Here's how Betsy DeVos could disproportionately hurt black and Latino students
On Tuesday, the Senate confirmed Trump's education secretary pick Betsy DeVos, despite last-minute efforts by Democrats. DeVos' nomination will go down in history for being the first time a vice president voted to split a tie on a cabinet nominee.
In her new role, DeVos will be in charge of several programs that will disproportionately damage the educational and financial futures of the nation's black and Latino students. Here's a look at how some of her educational philosophies may mean big trouble for students of color.
On student loans
Sen. Elizabeth Warren famously criticized DeVos' lack of experience with student loans as a major reason for her lack of willingness to support the nominee.
"As education secretary, Betsy DeVos would be in charge of running a $1 trillion student loan bank," Warren said. "She has no experience doing that."
Warren added, "If Betsy DeVos can't commit to using the Department of Education's many tools and resources to protect students from fraud, I don't see how she can be the secretary of education."
Failing to address student loan debt would undoubtedly place financial burden on the nation's minority college graduates. Not only are black students more likely to take on student debt, they graduate with more debt. And, the gap between what white students owe and what black students owe grows over time.
Meanwhile, a variety of factors — the high cost of private schools, the lack of Pell Grant money and a move toward merit-based aid — means more Latinos are drowning in variable-interest private loan debt.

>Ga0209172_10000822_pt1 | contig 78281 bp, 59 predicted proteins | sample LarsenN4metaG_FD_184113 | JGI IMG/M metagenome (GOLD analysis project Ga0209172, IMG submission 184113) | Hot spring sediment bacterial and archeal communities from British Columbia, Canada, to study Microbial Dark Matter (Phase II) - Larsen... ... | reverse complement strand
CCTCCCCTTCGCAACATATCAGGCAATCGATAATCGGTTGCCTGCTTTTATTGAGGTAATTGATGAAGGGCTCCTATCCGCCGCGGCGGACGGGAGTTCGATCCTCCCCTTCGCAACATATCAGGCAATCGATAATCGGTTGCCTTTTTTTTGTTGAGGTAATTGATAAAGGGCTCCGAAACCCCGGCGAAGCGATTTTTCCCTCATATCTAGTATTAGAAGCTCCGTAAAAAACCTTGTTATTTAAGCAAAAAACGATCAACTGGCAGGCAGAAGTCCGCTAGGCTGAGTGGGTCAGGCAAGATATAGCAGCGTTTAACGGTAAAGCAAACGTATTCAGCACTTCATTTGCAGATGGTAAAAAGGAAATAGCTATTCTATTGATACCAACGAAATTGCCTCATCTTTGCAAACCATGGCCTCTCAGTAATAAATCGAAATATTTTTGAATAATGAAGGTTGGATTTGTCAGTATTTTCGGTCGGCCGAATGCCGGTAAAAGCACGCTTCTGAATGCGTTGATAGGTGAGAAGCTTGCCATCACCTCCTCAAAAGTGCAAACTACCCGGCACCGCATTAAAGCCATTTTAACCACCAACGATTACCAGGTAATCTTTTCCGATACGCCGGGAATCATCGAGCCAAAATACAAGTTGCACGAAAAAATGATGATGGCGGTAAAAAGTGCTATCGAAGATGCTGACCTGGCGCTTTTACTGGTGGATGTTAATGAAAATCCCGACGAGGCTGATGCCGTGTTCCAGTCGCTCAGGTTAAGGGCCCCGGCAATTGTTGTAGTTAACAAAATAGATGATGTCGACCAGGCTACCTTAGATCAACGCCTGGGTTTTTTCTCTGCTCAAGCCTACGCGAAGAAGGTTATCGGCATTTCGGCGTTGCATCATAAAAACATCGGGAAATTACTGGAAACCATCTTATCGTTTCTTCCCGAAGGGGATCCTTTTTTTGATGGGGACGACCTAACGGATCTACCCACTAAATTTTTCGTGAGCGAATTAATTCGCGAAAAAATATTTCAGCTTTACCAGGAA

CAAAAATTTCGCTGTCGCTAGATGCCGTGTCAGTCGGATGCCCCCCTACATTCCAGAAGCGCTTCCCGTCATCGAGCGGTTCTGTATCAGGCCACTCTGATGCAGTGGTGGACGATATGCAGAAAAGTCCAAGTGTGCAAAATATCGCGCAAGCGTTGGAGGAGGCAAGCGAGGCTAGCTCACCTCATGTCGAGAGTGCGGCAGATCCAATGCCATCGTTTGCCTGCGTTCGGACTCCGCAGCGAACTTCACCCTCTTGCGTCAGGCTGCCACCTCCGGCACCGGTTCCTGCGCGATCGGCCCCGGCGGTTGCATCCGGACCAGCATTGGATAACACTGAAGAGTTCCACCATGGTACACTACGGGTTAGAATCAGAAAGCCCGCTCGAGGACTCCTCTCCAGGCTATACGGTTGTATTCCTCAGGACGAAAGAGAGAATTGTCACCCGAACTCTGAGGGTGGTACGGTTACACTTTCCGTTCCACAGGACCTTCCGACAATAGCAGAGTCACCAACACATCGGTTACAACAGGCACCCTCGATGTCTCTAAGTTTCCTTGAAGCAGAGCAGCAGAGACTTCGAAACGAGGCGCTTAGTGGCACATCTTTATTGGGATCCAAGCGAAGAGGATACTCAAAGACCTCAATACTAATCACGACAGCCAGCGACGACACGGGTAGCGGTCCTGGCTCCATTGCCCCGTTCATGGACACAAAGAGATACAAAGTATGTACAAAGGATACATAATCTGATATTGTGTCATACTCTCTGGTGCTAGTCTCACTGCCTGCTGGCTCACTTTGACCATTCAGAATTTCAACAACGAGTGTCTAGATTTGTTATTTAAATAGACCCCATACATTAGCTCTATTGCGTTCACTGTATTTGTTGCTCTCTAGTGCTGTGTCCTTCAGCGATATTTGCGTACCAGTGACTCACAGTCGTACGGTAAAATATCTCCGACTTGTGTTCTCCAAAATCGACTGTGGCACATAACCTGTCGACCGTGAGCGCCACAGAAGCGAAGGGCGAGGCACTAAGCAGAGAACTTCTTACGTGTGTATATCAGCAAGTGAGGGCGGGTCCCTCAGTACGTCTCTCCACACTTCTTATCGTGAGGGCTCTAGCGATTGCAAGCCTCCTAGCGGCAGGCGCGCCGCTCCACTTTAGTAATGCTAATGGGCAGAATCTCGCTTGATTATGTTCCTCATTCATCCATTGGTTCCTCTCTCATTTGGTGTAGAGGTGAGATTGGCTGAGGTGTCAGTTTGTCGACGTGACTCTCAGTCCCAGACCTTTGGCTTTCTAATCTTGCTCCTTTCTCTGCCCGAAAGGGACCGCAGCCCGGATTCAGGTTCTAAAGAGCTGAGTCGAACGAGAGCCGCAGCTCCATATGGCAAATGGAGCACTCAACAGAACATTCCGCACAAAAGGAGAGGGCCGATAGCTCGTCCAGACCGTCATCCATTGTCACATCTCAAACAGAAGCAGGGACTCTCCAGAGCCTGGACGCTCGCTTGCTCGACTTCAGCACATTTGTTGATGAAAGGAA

During her questioning of DeVos, Warren asked if she had ever had any experience with a federal Pell Grant. DeVos' answer was, of course, no.
"Betsy DeVos has no experience with student loans, Pell Grants, or public education at all," Warren later wrote on her Facebook page.
Pell Grants are completely need-based federal aid that have nothing to do with academics or extracurricular activities. Pell Grants are key in raising the graduation rates of students of color, who may struggle to afford higher education, a recent report stated. According to the study, 35% of low-income black students with a Pell Grant earned a degree compared with 23% who did not. For Latino students, 45% of Pell Grant awardees went on to earn a degree, compared to 25% for those without it.
On top of that, Pell Grants often help students who want to pursue well-paying jobs in science, tech, engineering and math fields. One-third of black students who get Pell Grants major in STEM fields as opposed to 23% of those who don't get the grant money. Same with Latinos: 27% of Pell Grant recipients enroll in STEM, as opposed to 17% of those who do not.
If there's one issue that DeVos' name is intimately attached to, it's charter schools. According to the Detroit Free Press, DeVos and her family have contributed millions of dollars "to the cause of school choice and unregulated charter expansion throughout Michigan."
Unfortunately, charter schools may spell trouble for the nation's students of color. According to a 2012 report from UCLA, the charter school movement has been a "civil rights failure."
According to the report, 70% of black charter school students attend intensely segregated charter schools where 90% to 100% of students are from minority backgrounds. Also, 43% of black charter school students attended these segregated institutions, which is more than any other racial group and nearly three times more than black students in traditional public schools.
Why does this matter? Integration leads to many net positive outcomes for students, including better academic performance, a better chance at college and better social skills. Conversely, segregation leads to net negative outcomes.
Time will tell if DeVos' nomination is bad or good for the nation's public education system. But, one thing is clear: if it does get worse, students of color will bear the largest burden.